Account set up (first time supervisors)
Usernames and passwords for login can be obtained through the training programme who need to authorise this with the Faculty.
If you need access to the system, please contact PublicHealth.SW@hee.nhs.uk in the first instance. Access will only be given if trainers are fully accredited.
Any ongoing issues with the ePortfolio, please contact email@example.com. Please contact the Programme team if you have any questions about the system.
There are some useful e-portfolio support documents here: http://www.fph.org.uk/training_e-portfolio
What makes a good project? case study examples
Specialty Registrars (StRs) in Public Health are sometimes requested to present examples of their work each year at the Training Conference. The presentations provide an excellent overview of the projects and how the work supported StRs to achieve their learning outcomes.
Supervisors need to consider how they wish to record 1:1s, agree with the registrar who does the recording and how they store this information. This becomes a useful tool for keeping track of actions. It can also be used as supporting evidence as part of a consultant’s appraisal.
Giving and Receiving feedback
Giving feedback is an integral part of learning and training. Ideas are formed and modified through experiences and these ideas underpin the idea of the ‘reflective practitioner’.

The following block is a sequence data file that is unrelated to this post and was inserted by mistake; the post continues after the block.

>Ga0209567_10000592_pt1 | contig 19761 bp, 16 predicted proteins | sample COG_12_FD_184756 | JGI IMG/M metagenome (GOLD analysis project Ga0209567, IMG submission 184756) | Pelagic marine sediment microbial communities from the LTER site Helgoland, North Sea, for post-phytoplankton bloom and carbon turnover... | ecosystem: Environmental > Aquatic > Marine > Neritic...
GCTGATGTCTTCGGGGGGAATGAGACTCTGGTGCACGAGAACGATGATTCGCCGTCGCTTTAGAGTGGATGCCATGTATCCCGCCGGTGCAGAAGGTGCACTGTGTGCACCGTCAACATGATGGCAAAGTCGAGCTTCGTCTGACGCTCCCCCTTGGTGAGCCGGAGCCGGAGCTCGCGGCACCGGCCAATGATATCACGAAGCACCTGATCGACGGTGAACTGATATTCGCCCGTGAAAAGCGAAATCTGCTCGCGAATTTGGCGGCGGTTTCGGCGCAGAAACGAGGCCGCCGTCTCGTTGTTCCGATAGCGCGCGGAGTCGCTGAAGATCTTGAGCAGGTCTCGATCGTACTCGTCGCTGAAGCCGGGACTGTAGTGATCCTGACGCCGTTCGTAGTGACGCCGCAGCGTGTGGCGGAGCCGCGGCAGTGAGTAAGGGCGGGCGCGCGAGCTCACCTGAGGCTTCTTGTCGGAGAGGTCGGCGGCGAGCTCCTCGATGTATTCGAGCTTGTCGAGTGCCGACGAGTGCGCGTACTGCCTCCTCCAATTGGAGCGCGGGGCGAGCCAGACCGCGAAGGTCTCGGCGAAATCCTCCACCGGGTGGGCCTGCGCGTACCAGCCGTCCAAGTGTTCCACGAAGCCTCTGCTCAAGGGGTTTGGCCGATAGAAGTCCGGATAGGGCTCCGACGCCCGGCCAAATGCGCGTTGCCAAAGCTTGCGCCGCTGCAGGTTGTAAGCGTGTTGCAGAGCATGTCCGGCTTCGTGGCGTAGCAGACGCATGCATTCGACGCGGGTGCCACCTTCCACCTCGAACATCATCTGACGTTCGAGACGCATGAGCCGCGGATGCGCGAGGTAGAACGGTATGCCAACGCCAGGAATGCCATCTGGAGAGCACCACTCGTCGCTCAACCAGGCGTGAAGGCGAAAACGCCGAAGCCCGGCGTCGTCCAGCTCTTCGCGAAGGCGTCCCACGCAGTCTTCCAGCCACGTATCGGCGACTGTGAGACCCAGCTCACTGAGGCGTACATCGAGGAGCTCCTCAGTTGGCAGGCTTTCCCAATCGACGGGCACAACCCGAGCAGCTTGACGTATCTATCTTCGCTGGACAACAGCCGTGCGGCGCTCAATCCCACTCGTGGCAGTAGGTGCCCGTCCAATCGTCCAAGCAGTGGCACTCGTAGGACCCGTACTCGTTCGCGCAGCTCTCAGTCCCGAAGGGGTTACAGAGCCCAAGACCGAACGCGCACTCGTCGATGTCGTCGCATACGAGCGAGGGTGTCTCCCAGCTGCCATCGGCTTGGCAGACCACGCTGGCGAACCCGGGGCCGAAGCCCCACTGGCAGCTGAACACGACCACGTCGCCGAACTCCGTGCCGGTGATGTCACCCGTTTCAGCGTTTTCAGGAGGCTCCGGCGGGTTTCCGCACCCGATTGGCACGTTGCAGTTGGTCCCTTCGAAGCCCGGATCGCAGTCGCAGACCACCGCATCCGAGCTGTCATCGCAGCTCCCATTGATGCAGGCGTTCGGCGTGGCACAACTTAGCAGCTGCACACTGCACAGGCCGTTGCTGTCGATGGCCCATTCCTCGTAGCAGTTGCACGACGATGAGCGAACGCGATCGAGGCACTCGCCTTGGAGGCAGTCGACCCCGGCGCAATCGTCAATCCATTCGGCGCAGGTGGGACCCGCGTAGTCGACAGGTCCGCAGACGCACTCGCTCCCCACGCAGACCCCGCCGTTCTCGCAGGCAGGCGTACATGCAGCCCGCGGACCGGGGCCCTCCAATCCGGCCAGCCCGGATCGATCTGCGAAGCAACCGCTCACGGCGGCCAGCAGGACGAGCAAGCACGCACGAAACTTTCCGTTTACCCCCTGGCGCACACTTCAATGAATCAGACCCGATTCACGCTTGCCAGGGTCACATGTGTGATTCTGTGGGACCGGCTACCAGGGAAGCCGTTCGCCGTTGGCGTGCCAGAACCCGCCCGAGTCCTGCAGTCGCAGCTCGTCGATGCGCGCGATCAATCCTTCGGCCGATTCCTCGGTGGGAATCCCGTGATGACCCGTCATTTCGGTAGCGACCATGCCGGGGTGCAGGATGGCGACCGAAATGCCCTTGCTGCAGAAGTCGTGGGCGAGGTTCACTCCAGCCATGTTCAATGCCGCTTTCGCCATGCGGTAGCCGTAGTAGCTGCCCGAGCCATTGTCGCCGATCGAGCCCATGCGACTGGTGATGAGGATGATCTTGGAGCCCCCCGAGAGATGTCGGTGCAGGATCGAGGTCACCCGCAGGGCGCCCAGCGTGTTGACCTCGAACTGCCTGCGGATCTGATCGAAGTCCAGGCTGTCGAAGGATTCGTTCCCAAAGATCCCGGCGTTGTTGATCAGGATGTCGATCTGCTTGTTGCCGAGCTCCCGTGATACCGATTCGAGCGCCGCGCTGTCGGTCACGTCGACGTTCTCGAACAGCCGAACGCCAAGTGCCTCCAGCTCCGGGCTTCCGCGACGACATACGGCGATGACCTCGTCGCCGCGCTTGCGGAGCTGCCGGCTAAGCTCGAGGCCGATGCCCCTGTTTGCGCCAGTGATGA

The learning cycle requires four kinds of abilities or learning contexts:
- concrete experience – learners are enabled and encouraged to become involved in new experiences
- reflective observation – gives learners time to reflect on their learning
- abstract conceptualisation – learners must be able to form and process ideas and integrate them into logical theories
- active experimentation – learners need to be able to use theories to solve problems and test theories in new situations.
There are a number of approaches and tools that can be used when giving and receiving feedback. These include:
- Pendleton’s rules – see Appendix E
- The teacher’s toolbox – see Appendix F
- Incorporate the Myers Briggs Type Indicator preferences into the feedback process. – see Appendix G
- BOOST model – see Appendix H
Directly observed feedback can be undertaken by both supervisor and registrar. It can be used for those learning outcomes requiring assessment by direct observation. It can also be a helpful way for registrars to give feedback to their supervisors. A template to structure these methods of feedback and assessment can be found here;
2.5 Supporting revision and exam preparation
The DFPH examination is intended to test candidates' knowledge and understanding of the scientific basis of public health, and their ability to apply their knowledge and skills to the practice of public health. It consists of two written papers (Paper I and Paper II). Both Papers I and II are split into two parts/components A and B (Paper IA, Paper IB, Paper IIA and Paper IIB) and taken over two consecutive days. More information on the exam can be found on the FPH website.
Registrars are expected to sit the exam in the June following commencing training (if typically completing MSc). Please note this may differ for some StRs.
In the South West all StRs are offered a place on a DFPH revision course organised by the University of Bristol. This usually lasts a week and takes place in the Spring. StRs should refer to the South West Public Health study leave policy for information on private study.